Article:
After grade six at Queenston, we moved to Pinawa and were the fifth family to move into this brand new town.  It is important to note that I quit growing soon after (at 6 feet tall), but was the tallest in my class until grade 11.  I completed grade 11 there and then experienced life in a large American high school and did my last year of high school in Wellesley, Mass. (a suburb of Boston) while my father did a Masters degree in Management at MIT.  Luckily for my parents, I did not get into any of the US schools I applied to, and I went to McGill.  I started in chemistry, but finished in physics and maths and then took a Masters in Economics at McGill.  Then it was off to Vancouver and UBC for five years of PhD studies in economics.  I eventually got the degree (1982) with editorial assistance from my mother.  My field was health economics and I did a thesis on measuring the quality of hospitals.

I liked being a graduate student (I spent a lot of time playing squash and tennis), but eventually one has to find a job, so I taught economics at Trent University for two years and then joined the federal public service in Ottawa in 1980.  I went to Ottawa because there were jobs there (the academic market was poor), those jobs paid twice as much as assistant prof jobs, and my spouse, François Dumas (who I met at McGill), was already working there.  And, except for 15 months in Sheffield, England working on exchange with the British civil service, I have lived in Ottawa ever since.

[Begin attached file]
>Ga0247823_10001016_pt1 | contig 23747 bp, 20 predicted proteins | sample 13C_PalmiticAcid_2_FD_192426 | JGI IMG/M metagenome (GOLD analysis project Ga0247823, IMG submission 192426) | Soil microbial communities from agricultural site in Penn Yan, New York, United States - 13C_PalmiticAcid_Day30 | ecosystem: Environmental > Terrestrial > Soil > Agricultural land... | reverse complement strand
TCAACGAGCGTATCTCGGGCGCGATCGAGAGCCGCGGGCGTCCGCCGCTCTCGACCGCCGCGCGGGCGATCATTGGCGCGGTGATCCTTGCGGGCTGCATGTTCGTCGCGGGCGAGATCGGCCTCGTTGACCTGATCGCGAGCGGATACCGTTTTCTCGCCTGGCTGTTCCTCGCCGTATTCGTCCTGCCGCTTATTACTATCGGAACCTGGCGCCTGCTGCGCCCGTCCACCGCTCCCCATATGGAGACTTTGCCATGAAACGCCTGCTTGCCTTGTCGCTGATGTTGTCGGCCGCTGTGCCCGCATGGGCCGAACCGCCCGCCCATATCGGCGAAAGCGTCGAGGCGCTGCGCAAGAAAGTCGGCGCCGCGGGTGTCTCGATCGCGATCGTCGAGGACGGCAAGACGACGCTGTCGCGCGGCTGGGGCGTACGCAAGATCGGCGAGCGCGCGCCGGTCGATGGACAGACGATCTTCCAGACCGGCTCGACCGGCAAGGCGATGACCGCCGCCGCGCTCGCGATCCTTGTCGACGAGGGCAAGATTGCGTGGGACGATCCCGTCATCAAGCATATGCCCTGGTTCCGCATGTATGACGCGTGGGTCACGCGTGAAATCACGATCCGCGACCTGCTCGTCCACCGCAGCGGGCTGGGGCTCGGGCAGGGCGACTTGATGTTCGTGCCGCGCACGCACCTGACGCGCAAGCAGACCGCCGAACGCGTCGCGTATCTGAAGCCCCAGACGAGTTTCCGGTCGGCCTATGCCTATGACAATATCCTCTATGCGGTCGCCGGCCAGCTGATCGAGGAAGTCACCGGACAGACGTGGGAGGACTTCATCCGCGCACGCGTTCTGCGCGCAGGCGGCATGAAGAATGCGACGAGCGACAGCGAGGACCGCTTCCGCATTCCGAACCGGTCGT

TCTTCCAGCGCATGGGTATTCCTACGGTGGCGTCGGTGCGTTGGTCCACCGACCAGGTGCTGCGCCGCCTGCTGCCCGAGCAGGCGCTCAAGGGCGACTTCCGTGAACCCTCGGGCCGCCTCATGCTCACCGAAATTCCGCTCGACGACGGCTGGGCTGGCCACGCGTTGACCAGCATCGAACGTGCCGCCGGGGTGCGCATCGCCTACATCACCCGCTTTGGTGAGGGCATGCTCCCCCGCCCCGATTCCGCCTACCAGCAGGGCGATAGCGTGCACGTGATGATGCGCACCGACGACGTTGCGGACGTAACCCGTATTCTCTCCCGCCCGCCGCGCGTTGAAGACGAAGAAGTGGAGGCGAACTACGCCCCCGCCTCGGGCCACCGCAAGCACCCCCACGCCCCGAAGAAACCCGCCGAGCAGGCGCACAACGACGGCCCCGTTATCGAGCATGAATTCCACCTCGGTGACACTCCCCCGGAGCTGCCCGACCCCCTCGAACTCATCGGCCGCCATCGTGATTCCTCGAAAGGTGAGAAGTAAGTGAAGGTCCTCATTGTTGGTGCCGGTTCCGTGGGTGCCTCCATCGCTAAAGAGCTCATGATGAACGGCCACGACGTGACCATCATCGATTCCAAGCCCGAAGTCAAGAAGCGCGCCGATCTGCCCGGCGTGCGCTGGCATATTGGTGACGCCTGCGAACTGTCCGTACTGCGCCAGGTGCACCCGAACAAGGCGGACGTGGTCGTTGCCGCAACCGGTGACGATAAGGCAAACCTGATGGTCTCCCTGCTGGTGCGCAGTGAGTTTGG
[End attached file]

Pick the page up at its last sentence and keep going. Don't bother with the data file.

After 22 years with the feds, I am now a senior manager at the Department of Finance, in the social policy area.  I have had variety of jobs with a range of departments over the years ñ most in social policy analysis, project management of program changes and consultations.  I worked on the Canada Health Act, the Canada Jobs Strategy, Unemployment (and Employment) Insurance, the Prosperity Initiative, anti-tobacco legislation, the ìblood fileî, to name of few of the ìhot filesî and, in the last 5 years, several budgets.  I spent almost 5 years at the Privy Council Office (PCO) where I was the health analyst and got to see the federal decision-making system at close hand (but never got to brief the PM directly!).  As I have written far too many briefing notes and memos to the Minister/Prime Minister in my career, I now spend my time trying to delegate such tasks and help others do the analysis.

I work fairly long hours, but try to find time for exercise and home each day.  I quit playing squash about 5 years ago, and now ride my bike to work each day (longer rides on the weekend) in the summer, and cross-country ski weekends in the winter.  We have some torture machines (rowing machine, bike) in the basement that I use in winter.  We have a large house and garden that has to be maintained and we seem to have difficulty resisting garden projects involving more vegetables or flowerbeds.  We are currently replacing grass with gravel. 

François took advantage of an early retirement scheme 5 years ago and now does some contract work in the communications area (mostly quality control of French texts) from home.  We have no children.  Because Françoisís family lives in France, we have travelled quite a lot in Europe.  Recent trips have included St. Petersburg, Greece and Turkey.  We also try to do some camping in North America each year.

My parents and my two sisters and their families live in Ottawa.  My parents are now live in a condo, but continue to be independent.  My father remembers all too well being the Sunday school teacher for some of the boys in the major work class!  He never did that again.

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